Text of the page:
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An atmospheric scientist (or climatologist) studies the scientific and mathematical aspects of the earth's atmosphere, climate and weather. They develop reports, forecasts, and climate change research from their analysis of weather and climate data. Most atmospheric scientists work indoors in weather stations, offices, or laboratories. Occasionally, they do fieldwork, which means working outdoors to examine the weather.
An atmospheric scientist typically does the following:
An atmospheric scientist uses highly developed instruments and computer programs to do their jobs. For example, they use weather balloons, radar systems, satellites, and sensors to monitor the weather and collect data. The data they collect and analyze are critical to understanding air pollution, drought, loss of the ozone layer, and other problems. They also use graphics software to illustrate their forecasts and reports.
Many atmospheric scientists work with scientists and professionals in other fields to help solve problems in areas such as commerce, energy, transportation, agriculture, and the environment. For example, some work on teams with other scientists and engineers to find the best locations for new wind farms, which are groups of wind turbines used to generate electricity. Others work closely with hydrologists to monitor the impact climate change has on water supplies and to manage water resources.
Atmospheric scientists involved in research often work in offices and laboratories, but they may travel frequently to collect data in the field and to observe weather events, such as tornadoes, up close. They watch actual weather conditions from the ground or from an aircraft. Atmospheric scientists who work in private industry may have to travel to meet with clients or to gather information in the field. For example, forensic meteorologists may need to collect information from the scene of an accident as part of their investigation.
Atmospheric scientists typically need a bachelor’s degree, either in atmospheric science or a related scientific field. However, many schools also offer atmospheric science courses through other departments, such as physics and geosciences. When considering colleges, prospective students should make certain that the colleges offer those courses required by the federal government and other employers as one of their hiring requirements.
Course requirements, in addition to courses in meteorology and atmospheric science, usually include advanced courses in physics and mathematics. Classes in computer programming are important because many atmospheric scientists have to write and edit the computer software programs that produce forecasts. Students should also take courses in subjects that are relevant to their desired area of specialization. For example, those who wish to become broadcast meteorologists for radio or television stations should develop excellent speaking skills through courses in speech, journalism, and related fields.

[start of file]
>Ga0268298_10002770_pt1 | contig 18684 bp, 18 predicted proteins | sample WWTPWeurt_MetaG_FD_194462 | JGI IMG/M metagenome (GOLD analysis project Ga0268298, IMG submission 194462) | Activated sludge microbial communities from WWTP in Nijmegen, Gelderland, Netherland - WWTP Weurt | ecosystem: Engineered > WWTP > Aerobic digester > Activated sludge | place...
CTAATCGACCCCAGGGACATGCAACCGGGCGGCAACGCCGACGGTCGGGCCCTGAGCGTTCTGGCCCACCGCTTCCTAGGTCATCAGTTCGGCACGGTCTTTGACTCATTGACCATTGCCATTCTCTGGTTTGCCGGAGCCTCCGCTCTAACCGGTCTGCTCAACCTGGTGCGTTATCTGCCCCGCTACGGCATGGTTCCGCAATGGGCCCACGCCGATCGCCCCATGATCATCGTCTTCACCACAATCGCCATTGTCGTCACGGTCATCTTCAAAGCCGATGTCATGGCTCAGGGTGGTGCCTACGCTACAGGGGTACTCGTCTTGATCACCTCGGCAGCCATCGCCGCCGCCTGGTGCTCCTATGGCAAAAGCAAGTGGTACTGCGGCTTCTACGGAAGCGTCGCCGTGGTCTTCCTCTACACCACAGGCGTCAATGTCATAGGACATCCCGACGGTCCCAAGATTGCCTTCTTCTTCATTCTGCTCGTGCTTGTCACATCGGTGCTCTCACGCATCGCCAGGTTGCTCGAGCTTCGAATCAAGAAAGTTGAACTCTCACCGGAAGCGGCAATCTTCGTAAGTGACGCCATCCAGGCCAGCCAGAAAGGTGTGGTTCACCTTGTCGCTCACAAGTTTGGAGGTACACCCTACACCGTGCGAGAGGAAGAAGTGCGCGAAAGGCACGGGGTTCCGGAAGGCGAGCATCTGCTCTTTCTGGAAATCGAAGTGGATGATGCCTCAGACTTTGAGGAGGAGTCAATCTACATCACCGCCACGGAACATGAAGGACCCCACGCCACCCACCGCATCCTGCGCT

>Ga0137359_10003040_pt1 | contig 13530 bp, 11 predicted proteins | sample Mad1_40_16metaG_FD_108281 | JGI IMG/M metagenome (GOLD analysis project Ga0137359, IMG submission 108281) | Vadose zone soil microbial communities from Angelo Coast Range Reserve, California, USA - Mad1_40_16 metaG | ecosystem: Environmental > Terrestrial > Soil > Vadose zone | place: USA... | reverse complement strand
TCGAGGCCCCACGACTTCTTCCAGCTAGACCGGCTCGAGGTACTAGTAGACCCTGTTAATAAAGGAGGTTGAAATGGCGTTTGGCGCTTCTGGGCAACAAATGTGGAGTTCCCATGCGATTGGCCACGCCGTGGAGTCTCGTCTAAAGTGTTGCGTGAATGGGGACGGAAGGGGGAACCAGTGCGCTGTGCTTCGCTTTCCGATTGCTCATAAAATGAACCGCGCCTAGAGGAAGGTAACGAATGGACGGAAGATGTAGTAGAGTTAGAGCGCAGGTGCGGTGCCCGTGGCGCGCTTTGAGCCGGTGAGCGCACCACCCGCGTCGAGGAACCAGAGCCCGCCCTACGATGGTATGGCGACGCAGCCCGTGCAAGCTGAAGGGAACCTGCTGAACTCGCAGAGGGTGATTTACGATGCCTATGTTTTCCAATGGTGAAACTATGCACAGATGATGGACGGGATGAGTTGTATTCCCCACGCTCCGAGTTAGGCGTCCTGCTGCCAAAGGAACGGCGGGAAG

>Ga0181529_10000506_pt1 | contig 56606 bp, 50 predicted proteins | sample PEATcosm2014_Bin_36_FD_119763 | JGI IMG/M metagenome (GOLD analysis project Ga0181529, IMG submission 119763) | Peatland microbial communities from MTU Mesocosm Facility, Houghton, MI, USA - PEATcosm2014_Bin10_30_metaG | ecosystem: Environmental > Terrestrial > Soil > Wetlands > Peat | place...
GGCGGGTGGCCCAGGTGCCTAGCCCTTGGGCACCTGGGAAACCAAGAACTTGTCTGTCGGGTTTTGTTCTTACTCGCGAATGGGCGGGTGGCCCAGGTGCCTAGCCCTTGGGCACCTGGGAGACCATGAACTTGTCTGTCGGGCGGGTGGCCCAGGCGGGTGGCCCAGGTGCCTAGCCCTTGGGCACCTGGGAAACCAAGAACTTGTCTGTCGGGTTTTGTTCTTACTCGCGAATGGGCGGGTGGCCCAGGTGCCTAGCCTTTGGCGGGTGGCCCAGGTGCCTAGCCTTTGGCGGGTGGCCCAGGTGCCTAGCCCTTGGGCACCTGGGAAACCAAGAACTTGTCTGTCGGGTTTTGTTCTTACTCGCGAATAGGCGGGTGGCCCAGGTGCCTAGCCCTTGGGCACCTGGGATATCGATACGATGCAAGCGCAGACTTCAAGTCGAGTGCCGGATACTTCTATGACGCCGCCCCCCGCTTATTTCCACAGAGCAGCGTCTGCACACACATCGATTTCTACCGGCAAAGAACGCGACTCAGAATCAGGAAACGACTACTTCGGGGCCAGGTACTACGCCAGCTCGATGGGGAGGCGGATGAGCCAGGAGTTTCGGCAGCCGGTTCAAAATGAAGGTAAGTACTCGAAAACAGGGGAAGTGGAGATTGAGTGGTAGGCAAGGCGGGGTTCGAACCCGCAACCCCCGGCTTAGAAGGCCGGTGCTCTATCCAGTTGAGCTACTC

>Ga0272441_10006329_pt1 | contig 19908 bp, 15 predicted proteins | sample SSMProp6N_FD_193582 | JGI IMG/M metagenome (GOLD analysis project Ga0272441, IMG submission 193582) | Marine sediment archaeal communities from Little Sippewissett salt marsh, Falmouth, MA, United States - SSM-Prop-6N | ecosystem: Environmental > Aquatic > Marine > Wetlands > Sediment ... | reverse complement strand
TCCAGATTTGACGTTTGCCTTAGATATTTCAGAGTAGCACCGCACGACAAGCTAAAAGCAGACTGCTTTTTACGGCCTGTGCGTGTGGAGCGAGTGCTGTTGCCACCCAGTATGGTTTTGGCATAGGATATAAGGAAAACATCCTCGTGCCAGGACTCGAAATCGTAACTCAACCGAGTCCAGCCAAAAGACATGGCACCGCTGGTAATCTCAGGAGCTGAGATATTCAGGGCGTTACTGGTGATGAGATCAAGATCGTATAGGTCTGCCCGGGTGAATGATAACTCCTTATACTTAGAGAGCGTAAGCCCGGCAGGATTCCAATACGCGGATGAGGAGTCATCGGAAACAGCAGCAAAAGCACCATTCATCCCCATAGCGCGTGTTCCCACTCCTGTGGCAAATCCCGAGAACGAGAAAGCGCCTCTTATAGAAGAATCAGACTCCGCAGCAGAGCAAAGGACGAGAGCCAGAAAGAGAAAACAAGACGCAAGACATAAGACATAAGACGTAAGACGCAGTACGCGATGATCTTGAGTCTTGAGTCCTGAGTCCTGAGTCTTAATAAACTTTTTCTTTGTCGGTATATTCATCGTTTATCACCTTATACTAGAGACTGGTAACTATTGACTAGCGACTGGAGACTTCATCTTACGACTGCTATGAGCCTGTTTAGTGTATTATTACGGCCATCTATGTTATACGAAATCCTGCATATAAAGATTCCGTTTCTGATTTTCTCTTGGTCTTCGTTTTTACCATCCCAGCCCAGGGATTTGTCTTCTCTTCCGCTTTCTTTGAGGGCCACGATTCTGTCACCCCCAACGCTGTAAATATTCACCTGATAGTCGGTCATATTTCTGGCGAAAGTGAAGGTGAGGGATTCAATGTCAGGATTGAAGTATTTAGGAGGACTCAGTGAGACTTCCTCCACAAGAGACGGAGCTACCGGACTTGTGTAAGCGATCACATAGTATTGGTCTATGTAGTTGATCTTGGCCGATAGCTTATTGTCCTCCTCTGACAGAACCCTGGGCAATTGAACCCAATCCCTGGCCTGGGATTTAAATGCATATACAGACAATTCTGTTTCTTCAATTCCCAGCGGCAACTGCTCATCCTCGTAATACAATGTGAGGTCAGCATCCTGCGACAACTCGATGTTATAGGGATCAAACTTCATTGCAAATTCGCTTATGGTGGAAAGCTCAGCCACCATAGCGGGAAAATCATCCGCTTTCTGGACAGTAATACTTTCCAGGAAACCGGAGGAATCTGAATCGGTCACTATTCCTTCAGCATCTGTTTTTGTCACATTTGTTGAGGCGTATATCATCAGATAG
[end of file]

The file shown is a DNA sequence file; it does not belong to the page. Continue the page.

Atmospheric scientists who work in research usually need a master’s degree at a minimum, and preferably a Ph.D. in atmospheric sciences or a related field. Most graduate programs do not require prospective students to have a bachelor’s degree in atmospheric science; an undergraduate degree in mathematics, physics, or engineering provides excellent preparation for graduate study in atmospheric science.
In addition to advanced meteorological coursework, graduate students take courses in other disciplines, such as oceanography and geophysics. Although it is not necessary, a post-graduate degree in atmospheric science can greatly enhance employment opportunities, pay, and advancement potential for meteorologists in government and private industry. A master’s degree in business administration (MBA) may be useful for meteorologists interested in working in private industry as consultants who help firms make important business decisions on the basis of their forecasts.
A professor of atmospheric science, Knupp leads the university’s severe weather research group, studying lightning, tornadoes, thunderstorms, gust fronts, dry lines, land-falling hurricanes, topographic effects, blizzards and other such things.
Studying atmosphere, the blanket of air that covers the Earth, means that atmospheric and space scientists may learn how to forecast weather as well as interpret and understand trends in weather and climate. Atmospheric and space scientists can also use these skills to analyze air-pollution, agriculture, ozone depletion or global warming.
Atmospheric scientists and meteorologists have the answer to one of the most asked questions in day-to-day life: What’s the weather going to be like tomorrow? What’s more, atmospheric scientists and meteorologists understand why storms and other weather patterns come our way.
Bill Nichols is an Atmospheric Scientist employed with the National Weather Service (NWS) for the past 18 years.
Anyah was drawn to the study of climate science as a way to create understanding between the effects of weather and society.
Using their knowledge of climate theory, mathematics, and physics, atmospheric and space scientists create complex computer models to study climate phenomena and provide meteorlogical predictions.
An atmospheric scientist is an individual who studies the Earth's atmosphere, which is the layer of gases that surrounds the planet and is essential for the existence of all life on Earth.